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  • Invisible Ghost (1941) Blu-ray Review

    Invisible Ghost (1941)

    Director: Joseph H. Lewis

    Starring: Bela Lugosi, Polly Ann Young, John McGuire & Clarence Muse

    Released by: Kino Lorber Studio Classics

    Reviewed by Mike Kenny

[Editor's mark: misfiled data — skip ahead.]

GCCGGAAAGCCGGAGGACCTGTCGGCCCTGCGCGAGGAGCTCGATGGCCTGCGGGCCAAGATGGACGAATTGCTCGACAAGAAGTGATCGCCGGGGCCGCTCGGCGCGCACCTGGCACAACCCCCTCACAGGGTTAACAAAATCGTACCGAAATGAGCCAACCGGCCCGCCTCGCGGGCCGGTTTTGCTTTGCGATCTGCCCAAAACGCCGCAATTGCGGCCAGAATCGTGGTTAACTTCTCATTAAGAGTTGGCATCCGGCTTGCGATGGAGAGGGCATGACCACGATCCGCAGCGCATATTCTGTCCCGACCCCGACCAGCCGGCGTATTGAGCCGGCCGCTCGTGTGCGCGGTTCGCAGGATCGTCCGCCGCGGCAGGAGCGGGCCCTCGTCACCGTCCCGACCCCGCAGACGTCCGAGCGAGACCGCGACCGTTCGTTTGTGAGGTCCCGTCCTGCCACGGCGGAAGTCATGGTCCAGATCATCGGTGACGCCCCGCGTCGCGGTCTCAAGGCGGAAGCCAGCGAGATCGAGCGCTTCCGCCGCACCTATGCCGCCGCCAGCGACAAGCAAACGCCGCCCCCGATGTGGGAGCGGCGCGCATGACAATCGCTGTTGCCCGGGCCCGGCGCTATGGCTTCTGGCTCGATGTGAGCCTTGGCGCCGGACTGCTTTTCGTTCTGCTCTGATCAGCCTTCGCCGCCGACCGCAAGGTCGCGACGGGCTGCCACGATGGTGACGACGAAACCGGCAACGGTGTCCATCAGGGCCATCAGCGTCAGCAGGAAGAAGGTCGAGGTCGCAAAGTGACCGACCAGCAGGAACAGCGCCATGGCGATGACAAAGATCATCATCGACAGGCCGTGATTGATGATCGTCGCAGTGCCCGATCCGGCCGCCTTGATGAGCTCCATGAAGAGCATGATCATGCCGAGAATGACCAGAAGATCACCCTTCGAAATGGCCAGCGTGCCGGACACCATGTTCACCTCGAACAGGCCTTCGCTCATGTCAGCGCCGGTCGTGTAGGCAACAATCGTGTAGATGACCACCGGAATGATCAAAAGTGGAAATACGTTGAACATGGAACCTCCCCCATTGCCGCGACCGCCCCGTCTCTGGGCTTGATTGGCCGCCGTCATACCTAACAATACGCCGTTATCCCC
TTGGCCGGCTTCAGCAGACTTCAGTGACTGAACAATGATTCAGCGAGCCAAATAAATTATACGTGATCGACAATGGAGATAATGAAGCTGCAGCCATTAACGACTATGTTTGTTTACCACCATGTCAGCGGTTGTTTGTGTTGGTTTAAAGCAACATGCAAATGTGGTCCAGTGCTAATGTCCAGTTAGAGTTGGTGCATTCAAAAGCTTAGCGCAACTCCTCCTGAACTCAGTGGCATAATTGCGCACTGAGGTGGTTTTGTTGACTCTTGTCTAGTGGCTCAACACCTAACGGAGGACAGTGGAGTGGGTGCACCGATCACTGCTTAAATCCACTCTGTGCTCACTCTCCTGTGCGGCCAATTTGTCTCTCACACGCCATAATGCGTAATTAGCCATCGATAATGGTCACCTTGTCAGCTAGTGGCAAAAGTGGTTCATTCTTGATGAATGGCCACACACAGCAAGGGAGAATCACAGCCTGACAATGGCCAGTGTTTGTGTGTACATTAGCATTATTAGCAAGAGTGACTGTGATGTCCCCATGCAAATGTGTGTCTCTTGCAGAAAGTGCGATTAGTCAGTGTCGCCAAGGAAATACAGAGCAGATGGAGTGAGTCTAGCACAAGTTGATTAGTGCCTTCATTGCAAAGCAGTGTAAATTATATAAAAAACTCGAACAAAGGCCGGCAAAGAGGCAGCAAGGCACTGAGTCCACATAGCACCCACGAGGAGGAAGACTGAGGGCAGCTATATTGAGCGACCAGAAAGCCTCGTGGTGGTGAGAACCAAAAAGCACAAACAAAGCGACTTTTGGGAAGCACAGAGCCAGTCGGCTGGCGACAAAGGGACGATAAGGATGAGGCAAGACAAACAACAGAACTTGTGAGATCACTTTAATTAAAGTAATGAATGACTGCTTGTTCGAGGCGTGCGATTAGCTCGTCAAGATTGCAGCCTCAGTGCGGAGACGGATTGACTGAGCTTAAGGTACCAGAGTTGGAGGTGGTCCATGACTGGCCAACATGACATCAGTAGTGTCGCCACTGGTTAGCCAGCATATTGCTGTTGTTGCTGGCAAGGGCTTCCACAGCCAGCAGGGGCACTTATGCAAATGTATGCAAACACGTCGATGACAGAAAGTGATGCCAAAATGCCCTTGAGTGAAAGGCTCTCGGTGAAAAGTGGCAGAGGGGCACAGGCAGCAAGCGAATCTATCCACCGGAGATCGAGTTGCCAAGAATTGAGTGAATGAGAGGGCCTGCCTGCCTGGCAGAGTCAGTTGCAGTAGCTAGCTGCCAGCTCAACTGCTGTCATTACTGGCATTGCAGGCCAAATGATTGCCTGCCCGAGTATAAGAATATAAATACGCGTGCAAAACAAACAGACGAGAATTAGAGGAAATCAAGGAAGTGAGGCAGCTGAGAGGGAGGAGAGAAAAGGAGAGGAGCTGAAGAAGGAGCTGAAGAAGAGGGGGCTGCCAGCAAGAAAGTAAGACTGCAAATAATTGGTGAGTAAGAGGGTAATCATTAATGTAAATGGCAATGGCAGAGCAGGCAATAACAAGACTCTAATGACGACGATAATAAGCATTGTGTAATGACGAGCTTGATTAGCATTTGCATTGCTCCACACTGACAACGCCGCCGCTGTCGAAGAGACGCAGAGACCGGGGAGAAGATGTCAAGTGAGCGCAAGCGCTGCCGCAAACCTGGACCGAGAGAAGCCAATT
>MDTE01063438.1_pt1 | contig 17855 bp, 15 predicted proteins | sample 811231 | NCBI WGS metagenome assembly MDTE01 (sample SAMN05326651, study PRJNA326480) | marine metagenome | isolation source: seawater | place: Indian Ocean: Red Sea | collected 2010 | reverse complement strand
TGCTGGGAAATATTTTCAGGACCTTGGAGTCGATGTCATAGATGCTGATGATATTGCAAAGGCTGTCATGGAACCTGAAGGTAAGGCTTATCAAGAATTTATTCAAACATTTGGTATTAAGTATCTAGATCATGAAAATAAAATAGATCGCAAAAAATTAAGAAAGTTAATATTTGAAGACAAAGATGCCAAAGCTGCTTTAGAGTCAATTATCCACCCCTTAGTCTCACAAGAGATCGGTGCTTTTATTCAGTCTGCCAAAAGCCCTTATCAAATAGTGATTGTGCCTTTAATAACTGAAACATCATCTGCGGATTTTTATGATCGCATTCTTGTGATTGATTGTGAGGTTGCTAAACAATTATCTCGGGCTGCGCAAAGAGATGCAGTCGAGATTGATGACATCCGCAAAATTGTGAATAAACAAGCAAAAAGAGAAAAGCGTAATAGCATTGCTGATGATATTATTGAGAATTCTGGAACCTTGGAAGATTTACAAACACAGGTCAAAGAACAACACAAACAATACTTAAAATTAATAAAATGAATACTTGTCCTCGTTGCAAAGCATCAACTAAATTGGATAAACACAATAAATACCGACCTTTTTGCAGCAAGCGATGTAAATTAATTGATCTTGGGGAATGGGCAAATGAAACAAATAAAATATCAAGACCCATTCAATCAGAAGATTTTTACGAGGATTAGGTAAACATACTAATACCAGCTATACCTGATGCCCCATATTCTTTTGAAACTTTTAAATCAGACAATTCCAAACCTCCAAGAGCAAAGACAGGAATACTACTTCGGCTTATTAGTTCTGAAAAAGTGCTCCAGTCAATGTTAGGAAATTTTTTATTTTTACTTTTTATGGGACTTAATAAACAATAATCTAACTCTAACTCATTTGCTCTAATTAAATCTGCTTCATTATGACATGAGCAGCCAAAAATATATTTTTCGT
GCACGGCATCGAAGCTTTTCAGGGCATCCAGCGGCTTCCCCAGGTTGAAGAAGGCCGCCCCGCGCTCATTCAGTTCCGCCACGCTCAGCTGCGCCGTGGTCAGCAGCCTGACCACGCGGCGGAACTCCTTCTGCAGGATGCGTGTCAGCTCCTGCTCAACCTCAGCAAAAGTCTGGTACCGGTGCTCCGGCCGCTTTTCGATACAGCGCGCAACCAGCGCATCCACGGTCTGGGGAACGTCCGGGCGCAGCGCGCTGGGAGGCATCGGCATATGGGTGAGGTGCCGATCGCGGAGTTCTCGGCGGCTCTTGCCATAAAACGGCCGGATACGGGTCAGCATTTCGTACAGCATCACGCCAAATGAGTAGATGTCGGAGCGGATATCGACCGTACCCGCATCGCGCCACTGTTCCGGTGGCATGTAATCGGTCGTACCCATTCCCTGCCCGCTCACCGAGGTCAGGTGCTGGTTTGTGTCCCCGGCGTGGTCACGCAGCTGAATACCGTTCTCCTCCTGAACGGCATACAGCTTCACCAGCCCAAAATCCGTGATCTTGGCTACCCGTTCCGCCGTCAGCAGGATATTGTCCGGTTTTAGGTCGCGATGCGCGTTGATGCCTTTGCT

The first of nine Monogram Pictures features produced by genre dabbler and schlockmeister Sam Katzman (Earth VS. The Flying Saucers, The Giant Claw), Invisible Ghost combines the realms of psychological horror and the murder mystery for an evocative gothic fused tale guided by one of the genre’s finest presences.  Continuing to mourn the loss of his unfaithful wife, the friendly Mr. Kessler (Bela Lugosi, Dracula) is plagued with homicidal urges after being hypnotized by the image of his wife who, unbeknownst to the good doctor, lives in secret in their cellar.  As several murders take place at Kessler’s estate with his daughter’s (Polly Ann Young in her final film role) beau wrongly sentenced to death for them, the convicted’s twin brother (John McGuire of Sands of Iowa Jima fame playing double duty as both Ralph and Paul Dickinson) arrives on the scene searching for answers.  Predominately set at the scene of the crimes, Invisible Ghost juggles its approaches in terror efficiently with its rather absurd premise of fatal secrets and a hallucinatory tone taken seriously by its players.  Turning an otherwise monotonous role into a worthy watch, Bela Lugosi dominates the film with his Jekyll & Hydish personality and striking stare making his juxtaposition as a loving father to an oblivious sinister strangler a grisly delight.  Easily digestible and enjoyably spooky, Invisible Ghost remains a well-constructed and moody descent into unknowing madness.